How the Mike Pence Rule challenges women in evangelical workplace

First, there was the Billy Graham Rule, taken from the famous evangelist’s guideline of never being alone with a woman other than his wife.

Then came the Mike Pence Rule: The vice president won’t dine alone with a woman and won’t attend any event where alcohol is served without his wife.

In the wake of many high-profile cases of sexual harassment and worse in the workplace, the appeal to avoid any sense of impropriety is increasing among many men, not just evangelicals.

But the practice may come at a particularly high price for evangelical working women who are excluded from male-dominated social networks that are critical to professional success, according to a study of 178 full-time faculty at an evangelical university.

In the overall survey, men were twice as likely as women to report they feel well-informed when it comes to negotiating for salary and other resources.

And in in-depth interviews with 21 women faculty, exclusion from male social networks at work was tied with an unequal distribution of resources as the problems most mentioned regarding their professional life.

Biola University sociologists Brad Christerson and Eundria Hill-Joseph reported the findings at the recent joint annual meeting of the Society for the Scientific Study of Religion and the Religious Research Association.

Guess who’s not coming to lunch

The research revealed a wide gulf in attitudes. Male faculty expressed fears that gender relations at work may be misinterpreted; female faculty said the inability to interact with male colleagues leaves them out of the loop.

What makes the issue more complex than similar concerns roiling the secular workplace is the faith dimension.

“That whole thing just terrifies me, absolutely terrifies me … If I can avoid it, I’d prefer to avoid having to work closely with a female colleague,” one male faculty member said in an interview.

Asked to explain his fear, the scholar told researchers, “I don’t trust myself, so my theology of human sinfulness is certainly operative in this fear.”

Another man said, “I was paranoid that any time I was showing interest in somebody, just wanting to have a conversation, if it’s a woman that’s going to be misunderstood as I’m hitting on you. It just makes me shut down.”

On the other side of the gender divide, many women faculty indicated they are paying a high price for the insecurities of their male colleagues.

“I’ve had older colleagues kind of speculate in meetings like whether they could even teach a class with me that involved travel like could they travel on a plane and I’m like ‘you don’t think you could sit next to me on a plane?’ What are you afraid of?” one woman said.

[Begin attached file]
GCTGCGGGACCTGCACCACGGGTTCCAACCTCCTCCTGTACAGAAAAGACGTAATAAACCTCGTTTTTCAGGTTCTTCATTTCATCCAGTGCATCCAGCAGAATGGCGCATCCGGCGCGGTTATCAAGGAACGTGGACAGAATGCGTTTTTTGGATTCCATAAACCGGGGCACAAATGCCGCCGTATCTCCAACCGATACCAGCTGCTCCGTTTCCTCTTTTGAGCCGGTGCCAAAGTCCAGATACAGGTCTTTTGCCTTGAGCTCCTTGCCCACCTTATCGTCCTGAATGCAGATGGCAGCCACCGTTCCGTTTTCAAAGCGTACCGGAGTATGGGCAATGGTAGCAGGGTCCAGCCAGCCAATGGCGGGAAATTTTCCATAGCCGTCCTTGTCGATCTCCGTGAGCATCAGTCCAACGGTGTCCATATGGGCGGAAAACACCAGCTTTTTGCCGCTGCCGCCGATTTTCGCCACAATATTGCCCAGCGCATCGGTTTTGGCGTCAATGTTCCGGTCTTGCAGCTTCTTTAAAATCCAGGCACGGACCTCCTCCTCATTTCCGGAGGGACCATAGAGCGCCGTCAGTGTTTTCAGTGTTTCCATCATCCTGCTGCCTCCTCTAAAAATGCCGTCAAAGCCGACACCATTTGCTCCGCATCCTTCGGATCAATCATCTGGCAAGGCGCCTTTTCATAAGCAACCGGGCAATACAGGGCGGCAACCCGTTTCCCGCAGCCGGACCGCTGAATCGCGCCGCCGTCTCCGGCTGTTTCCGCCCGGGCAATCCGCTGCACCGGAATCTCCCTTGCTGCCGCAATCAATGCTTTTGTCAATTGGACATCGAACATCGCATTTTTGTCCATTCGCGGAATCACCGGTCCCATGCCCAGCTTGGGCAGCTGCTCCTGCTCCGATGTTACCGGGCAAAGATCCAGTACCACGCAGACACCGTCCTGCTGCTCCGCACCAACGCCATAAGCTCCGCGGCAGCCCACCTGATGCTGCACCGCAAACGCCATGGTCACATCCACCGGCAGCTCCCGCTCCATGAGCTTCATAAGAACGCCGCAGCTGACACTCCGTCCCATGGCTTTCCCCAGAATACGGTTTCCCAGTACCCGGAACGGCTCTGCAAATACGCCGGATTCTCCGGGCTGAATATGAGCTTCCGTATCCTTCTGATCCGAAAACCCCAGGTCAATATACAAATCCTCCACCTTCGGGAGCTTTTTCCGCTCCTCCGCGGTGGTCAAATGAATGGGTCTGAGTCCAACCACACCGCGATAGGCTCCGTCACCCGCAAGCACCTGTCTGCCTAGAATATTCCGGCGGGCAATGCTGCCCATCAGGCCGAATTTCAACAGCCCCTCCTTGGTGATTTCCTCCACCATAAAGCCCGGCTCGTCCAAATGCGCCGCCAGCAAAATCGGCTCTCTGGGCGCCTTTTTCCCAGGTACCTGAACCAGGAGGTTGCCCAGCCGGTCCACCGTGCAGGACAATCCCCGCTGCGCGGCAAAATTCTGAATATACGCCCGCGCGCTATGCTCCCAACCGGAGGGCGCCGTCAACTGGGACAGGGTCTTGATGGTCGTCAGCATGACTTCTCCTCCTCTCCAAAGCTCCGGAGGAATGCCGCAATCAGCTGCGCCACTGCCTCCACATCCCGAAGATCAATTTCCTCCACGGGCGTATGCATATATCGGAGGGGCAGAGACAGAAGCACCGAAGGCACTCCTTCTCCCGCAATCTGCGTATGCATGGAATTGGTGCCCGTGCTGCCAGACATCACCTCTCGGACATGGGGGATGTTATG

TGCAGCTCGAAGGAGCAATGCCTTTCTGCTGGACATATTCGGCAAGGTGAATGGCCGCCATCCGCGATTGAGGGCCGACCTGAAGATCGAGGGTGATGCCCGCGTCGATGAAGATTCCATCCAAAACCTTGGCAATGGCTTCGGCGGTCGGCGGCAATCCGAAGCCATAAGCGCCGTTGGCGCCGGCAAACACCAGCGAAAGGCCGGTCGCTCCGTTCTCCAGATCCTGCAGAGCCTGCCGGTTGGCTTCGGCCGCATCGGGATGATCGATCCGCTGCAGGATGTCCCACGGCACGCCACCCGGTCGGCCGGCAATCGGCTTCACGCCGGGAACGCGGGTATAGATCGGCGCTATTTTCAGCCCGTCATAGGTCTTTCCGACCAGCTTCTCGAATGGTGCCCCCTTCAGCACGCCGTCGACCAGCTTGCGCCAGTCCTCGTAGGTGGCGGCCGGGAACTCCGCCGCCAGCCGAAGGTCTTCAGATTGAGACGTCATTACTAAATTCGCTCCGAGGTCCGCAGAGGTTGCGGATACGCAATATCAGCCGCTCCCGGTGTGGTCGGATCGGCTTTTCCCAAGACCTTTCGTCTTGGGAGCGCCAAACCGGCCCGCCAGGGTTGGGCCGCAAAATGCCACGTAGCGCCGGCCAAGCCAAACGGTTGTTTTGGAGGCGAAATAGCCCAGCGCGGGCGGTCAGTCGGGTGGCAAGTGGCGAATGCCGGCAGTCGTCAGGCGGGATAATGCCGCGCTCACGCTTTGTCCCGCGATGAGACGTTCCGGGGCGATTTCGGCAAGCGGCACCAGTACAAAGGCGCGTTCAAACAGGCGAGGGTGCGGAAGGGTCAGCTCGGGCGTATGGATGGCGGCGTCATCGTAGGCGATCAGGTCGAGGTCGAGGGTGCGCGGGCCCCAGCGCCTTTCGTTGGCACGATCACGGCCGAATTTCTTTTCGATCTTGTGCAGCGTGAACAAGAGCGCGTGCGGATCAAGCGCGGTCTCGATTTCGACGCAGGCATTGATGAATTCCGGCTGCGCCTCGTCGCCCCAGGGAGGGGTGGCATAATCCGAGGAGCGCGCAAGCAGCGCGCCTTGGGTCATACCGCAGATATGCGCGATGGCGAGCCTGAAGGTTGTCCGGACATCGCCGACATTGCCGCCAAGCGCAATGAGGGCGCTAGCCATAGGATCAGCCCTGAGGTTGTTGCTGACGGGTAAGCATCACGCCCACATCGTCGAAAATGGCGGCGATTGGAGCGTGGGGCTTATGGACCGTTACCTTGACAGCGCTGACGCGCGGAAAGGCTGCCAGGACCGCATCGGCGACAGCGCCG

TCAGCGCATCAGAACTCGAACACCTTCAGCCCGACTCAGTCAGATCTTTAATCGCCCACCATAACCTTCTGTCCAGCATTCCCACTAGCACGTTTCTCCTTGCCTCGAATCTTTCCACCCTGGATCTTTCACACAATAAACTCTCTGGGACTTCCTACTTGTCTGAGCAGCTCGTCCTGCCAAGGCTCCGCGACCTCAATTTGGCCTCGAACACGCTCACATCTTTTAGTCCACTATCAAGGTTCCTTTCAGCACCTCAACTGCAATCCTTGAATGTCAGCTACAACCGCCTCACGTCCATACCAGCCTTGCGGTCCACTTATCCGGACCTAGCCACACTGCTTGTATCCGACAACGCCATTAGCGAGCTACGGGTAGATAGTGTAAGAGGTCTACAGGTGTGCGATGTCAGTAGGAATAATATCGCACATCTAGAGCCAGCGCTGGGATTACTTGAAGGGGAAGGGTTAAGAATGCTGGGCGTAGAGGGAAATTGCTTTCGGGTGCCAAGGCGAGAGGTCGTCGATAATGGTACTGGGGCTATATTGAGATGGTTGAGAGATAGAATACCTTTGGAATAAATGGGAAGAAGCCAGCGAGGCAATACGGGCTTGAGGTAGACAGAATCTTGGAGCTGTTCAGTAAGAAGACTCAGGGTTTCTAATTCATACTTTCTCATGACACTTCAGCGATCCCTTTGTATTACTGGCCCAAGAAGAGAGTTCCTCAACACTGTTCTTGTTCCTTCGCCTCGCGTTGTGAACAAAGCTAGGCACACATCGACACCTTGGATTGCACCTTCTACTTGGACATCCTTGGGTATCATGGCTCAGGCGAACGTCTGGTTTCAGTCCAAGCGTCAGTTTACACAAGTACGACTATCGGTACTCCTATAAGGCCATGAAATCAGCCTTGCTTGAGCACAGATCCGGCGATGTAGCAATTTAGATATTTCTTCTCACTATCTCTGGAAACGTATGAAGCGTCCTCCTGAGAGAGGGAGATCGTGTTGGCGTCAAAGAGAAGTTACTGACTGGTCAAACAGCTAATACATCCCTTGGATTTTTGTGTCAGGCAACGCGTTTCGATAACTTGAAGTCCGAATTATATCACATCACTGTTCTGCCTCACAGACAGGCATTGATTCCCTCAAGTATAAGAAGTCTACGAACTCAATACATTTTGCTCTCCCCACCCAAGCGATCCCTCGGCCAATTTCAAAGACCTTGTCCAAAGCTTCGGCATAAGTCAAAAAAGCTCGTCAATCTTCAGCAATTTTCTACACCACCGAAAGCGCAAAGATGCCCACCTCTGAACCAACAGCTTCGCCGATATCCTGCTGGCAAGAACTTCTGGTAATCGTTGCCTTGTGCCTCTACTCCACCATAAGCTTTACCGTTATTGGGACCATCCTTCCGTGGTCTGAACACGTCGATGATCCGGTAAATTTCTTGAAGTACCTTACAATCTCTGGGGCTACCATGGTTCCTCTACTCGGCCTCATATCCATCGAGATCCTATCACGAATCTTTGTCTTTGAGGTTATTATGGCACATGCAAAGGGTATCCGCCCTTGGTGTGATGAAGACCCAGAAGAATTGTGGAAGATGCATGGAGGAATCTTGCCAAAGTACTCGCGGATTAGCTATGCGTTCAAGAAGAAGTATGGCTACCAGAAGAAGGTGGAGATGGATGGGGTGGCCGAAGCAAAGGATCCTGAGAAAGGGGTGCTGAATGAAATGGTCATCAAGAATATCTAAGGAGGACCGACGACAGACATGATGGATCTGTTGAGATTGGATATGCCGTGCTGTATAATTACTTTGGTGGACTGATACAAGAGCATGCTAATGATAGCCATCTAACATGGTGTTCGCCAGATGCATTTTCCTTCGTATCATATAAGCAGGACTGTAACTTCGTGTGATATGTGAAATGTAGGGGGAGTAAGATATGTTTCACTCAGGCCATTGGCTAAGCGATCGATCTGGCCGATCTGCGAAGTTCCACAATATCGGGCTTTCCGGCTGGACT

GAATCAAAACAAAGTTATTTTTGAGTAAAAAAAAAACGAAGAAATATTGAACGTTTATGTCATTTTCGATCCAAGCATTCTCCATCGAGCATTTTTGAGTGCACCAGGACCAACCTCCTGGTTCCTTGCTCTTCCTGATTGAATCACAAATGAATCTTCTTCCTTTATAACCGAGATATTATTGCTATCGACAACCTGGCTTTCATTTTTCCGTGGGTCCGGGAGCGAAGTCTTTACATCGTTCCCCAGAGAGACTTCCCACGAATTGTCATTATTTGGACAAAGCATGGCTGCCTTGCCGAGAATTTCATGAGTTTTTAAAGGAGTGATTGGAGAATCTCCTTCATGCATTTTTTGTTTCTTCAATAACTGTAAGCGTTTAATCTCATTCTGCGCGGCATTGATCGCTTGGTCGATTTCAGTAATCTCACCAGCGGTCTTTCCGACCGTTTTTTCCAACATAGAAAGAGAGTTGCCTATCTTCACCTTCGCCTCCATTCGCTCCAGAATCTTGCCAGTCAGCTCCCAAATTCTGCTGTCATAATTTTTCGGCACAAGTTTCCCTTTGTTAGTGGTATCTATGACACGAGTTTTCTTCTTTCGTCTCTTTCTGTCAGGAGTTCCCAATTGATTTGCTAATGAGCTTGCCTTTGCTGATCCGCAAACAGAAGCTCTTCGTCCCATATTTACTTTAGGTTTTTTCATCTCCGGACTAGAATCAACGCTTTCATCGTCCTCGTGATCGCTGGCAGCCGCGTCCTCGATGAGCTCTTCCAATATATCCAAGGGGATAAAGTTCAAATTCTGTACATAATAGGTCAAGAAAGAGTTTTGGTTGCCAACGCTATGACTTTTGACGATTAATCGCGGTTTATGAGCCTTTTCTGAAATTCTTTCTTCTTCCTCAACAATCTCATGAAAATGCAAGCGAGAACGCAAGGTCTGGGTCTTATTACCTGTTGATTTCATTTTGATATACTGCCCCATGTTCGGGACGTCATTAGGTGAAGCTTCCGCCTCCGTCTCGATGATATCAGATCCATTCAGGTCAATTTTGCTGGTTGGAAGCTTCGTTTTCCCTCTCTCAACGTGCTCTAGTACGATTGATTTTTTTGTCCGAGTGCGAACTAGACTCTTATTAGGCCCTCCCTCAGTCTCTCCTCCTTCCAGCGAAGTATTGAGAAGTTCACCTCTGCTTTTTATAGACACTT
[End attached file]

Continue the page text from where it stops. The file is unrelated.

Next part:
Another woman scholar said it felt like each time she thought she connected on a research or intellectual level with a male colleague, “I would immediately get this kind of like … well, we should meet with my wife, or your husband .. or some kind of wall would come up… and I didn’t understand. Like .. do you think I’m attracted to you? I don’t understand.”

Stained-glass partition

The different attitudes on gender interactions are having an impact, the study indicated.

Among the faculty survey findings:

• Four in five male faculty respondents said they hear about opportunities through informal contact with colleagues; just 57 percent of female faculty respondents said they were well-informed
• Three-fifths of male faculty said they feel well-informed when it comes to negotiating for salary and other resources; less than 30 percent of female faculty felt similarly in the know.
• Eighty-five percent of men feel well-informed about expectation for academic advancement; just 63 percent of women said they had the same background.

The study did not establish a causal link, but researchers said the results pointed to evidence of a stained-glass partition, which is magnified in conservative religious organizations and can lead to greater inequalities.

They also noted it may be evidence of a “religiously charged sexism,” where gender conflicts get framed in moral terms such as protecting God’s institution of marriage rather than pragmatic terms such as addressing concerns about harassment accusations.

The latter raises the stakes considerably and makes compromise difficult, the researchers said.

One female faculty member interviewed said that when she raised the issue of women being excluded, “the way it was addressed, was that it’s really a struggle for men, because men they have to watch their sexual drive. There was no acknowledgement of the fact that you trying to manage your urges ends up meaning that I can’t have access to the conversations, and decisions, does that not occur to you?

From her perspective, she noted, “That status quo doesn’t have the hope of changing unless you learn another way to deal with your urges. Why is that my problem?”

Research in the field suggests organizations may address some of these issues with educational seminars on topics such as what does and does not constitute harassment and explaining the costs of excluding individuals from informal social networks.

They could also consider policies mandating senior officials give equal mentoring opportunities to more junior members.

One other step may be to encourage men and women in work relationships to follow an approach that can be challenging even in their personal lives:

Talking openly and honestly to one another.

Image by Staff Sgt. Marianique Santos, via Wikimedia Commons [Public Domain]

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